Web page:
bantam roo with LF roos?

Discussion in 'Managing Your Flock' started by stinkysneakers, Sep 10, 2014.

  1. stinkysneakers

    stinkysneakers Out Of The Brooder

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    I hatched a wide assortment about three weeks ago and came out with one lone bantam cockerel in the bunch. I'm wondering if he'll be able to hold his own against the full size cockerels as they mature, or will he probably get his feathery tail handed to him? Has anyone had success having bantam and LF roos living together? Do you think I should separate him when they start crowing and try to get him some ladies his own size?
     
  2. chooks4life

    chooks4life Overrun With Chickens

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    I've always kept LFs with banties with no significant issues (one very large LF male hurt a tiny banty hen, eventually, but he was on the cull list anyway for his attitude; the rest of the LF males have been very conscientious).

    They get along normally, though the banties generally get more respect overall than other LFs give one another. Banty males in my experience never have trouble mating LF hens, and vice versa, but some people have a lot of problems there; depends on your birds, so best to watch them somewhat closely. Observation on a regular basis will show many problems coming before they're serious problems; most social chicken problems that occur supposedly "out of the blue" from fatal attacks to serious diseases were not at all 'out of the blue', it's just that the person did not monitor their birds sufficiently.

    Generally, banty males more than hold their own, as do banty females, it's not uncommon for farmyards of LFs to be ruled by banties, in fact it's quite possibly more common than the reverse; they're generally 'more chicken in a smaller package'. When I first got chickens my concern was that the banties would kill the LFs, lol, not the reverse!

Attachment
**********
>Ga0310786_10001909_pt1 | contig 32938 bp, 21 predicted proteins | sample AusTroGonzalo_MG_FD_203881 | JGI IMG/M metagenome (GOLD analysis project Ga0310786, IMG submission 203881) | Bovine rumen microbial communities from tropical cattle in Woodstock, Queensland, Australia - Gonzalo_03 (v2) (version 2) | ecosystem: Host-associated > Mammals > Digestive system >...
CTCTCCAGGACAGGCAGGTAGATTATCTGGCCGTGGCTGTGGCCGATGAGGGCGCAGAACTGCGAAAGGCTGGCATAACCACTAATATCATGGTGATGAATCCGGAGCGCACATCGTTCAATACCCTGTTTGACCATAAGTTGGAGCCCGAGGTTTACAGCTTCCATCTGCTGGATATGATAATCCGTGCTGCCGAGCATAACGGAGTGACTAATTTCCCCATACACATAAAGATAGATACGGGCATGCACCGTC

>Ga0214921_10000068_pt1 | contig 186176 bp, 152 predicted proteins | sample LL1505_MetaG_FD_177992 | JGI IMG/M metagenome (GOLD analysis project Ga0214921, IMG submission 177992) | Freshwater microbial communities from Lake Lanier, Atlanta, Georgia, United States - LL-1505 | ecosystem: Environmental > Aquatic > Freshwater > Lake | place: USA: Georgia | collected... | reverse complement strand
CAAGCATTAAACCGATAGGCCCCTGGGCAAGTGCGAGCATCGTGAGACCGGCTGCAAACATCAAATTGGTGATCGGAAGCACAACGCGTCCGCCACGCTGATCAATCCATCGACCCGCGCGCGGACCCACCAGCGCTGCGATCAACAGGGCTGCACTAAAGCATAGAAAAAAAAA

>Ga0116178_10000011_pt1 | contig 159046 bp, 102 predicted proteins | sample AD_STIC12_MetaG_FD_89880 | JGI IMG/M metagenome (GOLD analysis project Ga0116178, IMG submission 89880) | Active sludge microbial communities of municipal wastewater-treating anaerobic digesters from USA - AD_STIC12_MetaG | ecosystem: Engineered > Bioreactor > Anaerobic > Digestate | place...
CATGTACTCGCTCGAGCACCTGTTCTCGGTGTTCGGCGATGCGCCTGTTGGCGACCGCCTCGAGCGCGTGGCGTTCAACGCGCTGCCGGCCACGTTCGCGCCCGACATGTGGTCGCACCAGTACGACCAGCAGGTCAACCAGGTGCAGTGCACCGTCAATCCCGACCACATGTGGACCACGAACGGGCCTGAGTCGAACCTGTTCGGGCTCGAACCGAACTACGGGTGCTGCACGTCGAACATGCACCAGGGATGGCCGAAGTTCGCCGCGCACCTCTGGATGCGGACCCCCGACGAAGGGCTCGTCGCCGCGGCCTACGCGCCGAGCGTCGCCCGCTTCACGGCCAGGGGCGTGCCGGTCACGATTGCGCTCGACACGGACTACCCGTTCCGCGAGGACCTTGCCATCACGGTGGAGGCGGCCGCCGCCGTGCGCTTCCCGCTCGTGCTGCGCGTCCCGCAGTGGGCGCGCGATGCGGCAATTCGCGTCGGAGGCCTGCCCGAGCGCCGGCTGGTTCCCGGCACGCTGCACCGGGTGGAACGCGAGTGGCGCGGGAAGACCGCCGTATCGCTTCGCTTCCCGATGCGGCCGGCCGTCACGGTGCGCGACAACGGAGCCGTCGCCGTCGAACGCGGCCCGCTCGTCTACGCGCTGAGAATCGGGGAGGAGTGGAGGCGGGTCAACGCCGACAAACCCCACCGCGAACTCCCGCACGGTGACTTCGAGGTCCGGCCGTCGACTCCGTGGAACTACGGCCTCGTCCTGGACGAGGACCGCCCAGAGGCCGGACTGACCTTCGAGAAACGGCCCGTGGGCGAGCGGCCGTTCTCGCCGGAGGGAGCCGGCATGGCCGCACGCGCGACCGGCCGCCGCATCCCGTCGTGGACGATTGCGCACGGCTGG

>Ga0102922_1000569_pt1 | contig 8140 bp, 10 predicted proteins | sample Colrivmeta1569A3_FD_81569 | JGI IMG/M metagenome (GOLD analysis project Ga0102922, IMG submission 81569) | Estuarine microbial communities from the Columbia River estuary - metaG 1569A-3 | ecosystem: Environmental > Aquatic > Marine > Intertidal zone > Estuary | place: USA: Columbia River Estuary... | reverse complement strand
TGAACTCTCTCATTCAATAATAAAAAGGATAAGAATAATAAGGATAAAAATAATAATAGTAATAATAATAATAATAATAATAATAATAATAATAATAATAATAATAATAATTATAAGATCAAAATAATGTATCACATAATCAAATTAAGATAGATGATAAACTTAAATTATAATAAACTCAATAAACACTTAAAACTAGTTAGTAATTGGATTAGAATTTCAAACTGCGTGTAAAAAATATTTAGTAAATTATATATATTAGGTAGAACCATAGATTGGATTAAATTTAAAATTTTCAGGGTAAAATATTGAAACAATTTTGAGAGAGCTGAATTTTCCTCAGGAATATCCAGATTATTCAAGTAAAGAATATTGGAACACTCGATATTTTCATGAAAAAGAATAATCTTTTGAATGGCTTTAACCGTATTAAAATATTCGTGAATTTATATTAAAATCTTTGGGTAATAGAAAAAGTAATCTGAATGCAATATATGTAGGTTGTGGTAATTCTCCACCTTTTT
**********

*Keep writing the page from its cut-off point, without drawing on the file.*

Overall they are usually smarter and more instinctive and those are the traits all other poultry respect over size or strength in alphas; LFs in my experience, whatever the breed, prefer to reproduce with banties rather than their own kind.

    Outright psychos and obsessive animals, i.e. the mentally unwell ones, can rise to alpha status simply because smarter, more mentally stable animals don't want to risk their lives in challenging them, but it's important not to confuse alpha position with alpha worth; some alphas are only alpha because they're effectively rabid in their interactions with others, not genetically/ physically/ mentally superior in any way; in fact their mentality is indicative of inferiority, it's often a massive overcompensation. Unfortunately many people think alphas only become alphas because they are superior, not bearing in mind that domestic chickens represent very 'interfered with' and unnatural aspects of their wild counterparts; we've bred in and out and altered all manner of important traits both physical and social.

    Breed what you want to see, so if you have a violently intolerant rooster (or hen) and you like that, just be aware your whole flock is eventually going to end up predominantly as the animals you choose to keep and breed. If you have a male who will not tolerate a banty, his intolerant attitude will almost certainly be inherited as mentality is very strongly heritable, and if there are no banties to attack he will shift it onto something else, like hens; intolerant, vicious, bully birds will always find something to victimize. Too many people remove the socially stable birds, thinking they're only picked on because they're inferior as per the old 'law of the wild' they mistakenly believe applies without qualification to domestics, and keep the vicious ones, and then complain that chickens are so violent. Well, yeah, they are if you select for that trait, LOL! Unfortunately people breeding on such predispositions are many, and have effectively convinced the public that it's inevitable, it's 'just the way chooks are'. That's like someone who breeds fighter dogs convincing the public that all dogs are 'just that way'. Grossly incorrect.

    Tolerance is partly genetic, and partly learned; if you separate your banty male now you will possibly never be able to reintroduce them. Right now, you've got the ideal setup 'starting pack' for a banty-tolerant flock. Chicks raised together sort out their hierarchy early and their post-puberty fights will be less aggressive as a result; only extremely violent individuals will cause harm to others they were raised with.